Defective Energy Production in Kidney Cells Key to Fibrosis and CKD

A team of researchers led by scientists from Perelman School of Medicine at University of Pennsylvania has found that defective fatty acid metabolism in kidney tubular epithelial cells plays a key role in the development of fibrosis and chronic kidney disease. Genetic analysis of healthy and fibrotic human kidney tissue led to their discovery of anomalies linked to inflammation and energy metabolism in the disease state. They found that reducing fatty acid metabolism in human tubular epithelial cells led to signs of fibrosis. They were able to reverse fibrosis in mice by restoring fatty acid metabolism, using drugs as well as genetic methods. The scientists want to find drugs to restore energy production in human cells, in the hopes of preventing fibrosis and slowing progression of CKD.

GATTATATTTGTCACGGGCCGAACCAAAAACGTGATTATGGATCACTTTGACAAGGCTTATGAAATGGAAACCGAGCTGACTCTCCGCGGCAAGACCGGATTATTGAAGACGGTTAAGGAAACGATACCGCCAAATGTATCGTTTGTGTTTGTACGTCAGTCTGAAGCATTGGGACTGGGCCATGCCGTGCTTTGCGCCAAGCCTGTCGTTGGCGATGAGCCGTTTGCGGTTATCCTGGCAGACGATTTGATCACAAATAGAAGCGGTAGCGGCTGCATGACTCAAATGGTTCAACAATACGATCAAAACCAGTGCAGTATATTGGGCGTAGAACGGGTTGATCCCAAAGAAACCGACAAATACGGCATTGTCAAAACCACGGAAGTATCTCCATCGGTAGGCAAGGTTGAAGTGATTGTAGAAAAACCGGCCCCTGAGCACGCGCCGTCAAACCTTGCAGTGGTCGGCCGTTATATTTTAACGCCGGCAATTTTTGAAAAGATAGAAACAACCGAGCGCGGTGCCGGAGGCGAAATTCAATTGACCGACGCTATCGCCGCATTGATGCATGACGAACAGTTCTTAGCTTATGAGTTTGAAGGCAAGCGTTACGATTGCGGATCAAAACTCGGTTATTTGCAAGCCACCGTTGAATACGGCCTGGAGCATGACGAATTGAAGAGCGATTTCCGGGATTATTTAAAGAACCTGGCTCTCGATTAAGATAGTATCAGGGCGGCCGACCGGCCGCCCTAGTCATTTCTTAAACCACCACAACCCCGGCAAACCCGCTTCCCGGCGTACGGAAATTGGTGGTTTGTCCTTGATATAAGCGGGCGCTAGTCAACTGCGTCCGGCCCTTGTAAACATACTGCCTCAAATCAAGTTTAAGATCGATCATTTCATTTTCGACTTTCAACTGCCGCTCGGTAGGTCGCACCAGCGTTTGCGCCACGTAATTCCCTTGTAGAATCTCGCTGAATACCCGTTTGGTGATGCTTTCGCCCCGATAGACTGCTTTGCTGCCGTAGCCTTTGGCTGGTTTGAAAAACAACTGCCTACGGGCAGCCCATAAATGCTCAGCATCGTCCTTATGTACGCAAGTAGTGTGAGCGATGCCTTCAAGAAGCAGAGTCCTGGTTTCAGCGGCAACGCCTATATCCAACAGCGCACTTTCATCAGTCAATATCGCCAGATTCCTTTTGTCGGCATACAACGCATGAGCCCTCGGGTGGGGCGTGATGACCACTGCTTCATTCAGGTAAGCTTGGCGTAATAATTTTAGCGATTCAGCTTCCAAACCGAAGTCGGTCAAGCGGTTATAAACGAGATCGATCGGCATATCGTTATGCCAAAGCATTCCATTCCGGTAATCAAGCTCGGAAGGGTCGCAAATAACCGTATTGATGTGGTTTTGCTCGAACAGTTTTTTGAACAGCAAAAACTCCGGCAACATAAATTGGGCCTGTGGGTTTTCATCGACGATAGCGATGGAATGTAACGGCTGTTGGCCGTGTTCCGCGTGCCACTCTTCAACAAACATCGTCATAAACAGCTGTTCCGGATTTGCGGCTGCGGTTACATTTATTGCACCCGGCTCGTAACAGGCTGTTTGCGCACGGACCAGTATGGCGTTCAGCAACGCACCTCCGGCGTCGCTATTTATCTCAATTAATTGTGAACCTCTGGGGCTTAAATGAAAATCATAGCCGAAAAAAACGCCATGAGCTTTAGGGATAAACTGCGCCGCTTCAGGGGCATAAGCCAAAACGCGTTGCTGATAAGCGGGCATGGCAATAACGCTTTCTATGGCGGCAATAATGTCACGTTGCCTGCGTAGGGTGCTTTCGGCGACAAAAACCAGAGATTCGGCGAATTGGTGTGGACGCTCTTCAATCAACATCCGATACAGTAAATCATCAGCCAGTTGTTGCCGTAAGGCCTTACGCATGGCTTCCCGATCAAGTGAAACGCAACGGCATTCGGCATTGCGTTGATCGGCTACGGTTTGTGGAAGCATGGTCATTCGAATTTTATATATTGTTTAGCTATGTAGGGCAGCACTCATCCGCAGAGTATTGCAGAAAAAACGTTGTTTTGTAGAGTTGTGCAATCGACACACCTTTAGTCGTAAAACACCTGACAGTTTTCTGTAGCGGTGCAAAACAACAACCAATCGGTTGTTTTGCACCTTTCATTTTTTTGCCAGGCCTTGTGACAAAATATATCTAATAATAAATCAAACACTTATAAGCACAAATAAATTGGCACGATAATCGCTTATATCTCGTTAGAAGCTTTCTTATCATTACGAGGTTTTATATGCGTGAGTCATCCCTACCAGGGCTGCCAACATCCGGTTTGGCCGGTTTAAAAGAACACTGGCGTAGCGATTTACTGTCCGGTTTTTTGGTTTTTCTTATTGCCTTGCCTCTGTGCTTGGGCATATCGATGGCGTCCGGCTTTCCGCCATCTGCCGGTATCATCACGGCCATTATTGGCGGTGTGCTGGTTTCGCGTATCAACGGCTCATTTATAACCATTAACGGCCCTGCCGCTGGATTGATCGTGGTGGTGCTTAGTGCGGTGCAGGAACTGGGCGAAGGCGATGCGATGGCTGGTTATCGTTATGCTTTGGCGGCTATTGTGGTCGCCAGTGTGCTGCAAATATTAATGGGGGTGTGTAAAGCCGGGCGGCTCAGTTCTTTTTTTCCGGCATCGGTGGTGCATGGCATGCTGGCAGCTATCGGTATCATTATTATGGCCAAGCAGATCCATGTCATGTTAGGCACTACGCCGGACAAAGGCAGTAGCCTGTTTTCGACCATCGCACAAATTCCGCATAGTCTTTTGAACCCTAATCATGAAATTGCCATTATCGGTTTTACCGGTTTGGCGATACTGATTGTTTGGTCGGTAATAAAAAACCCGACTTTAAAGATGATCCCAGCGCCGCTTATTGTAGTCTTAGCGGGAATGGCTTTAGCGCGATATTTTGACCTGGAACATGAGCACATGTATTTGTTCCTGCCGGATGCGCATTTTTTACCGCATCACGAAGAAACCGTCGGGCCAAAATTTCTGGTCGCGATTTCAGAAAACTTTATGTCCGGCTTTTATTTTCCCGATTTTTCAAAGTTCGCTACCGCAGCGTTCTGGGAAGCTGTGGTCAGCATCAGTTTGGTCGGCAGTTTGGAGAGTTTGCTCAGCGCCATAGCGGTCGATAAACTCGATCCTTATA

Source:

Penn Study Points to New Therapeutic Strategy in Chronic Kidney Disease, Penn Medicine, December 1, 2014

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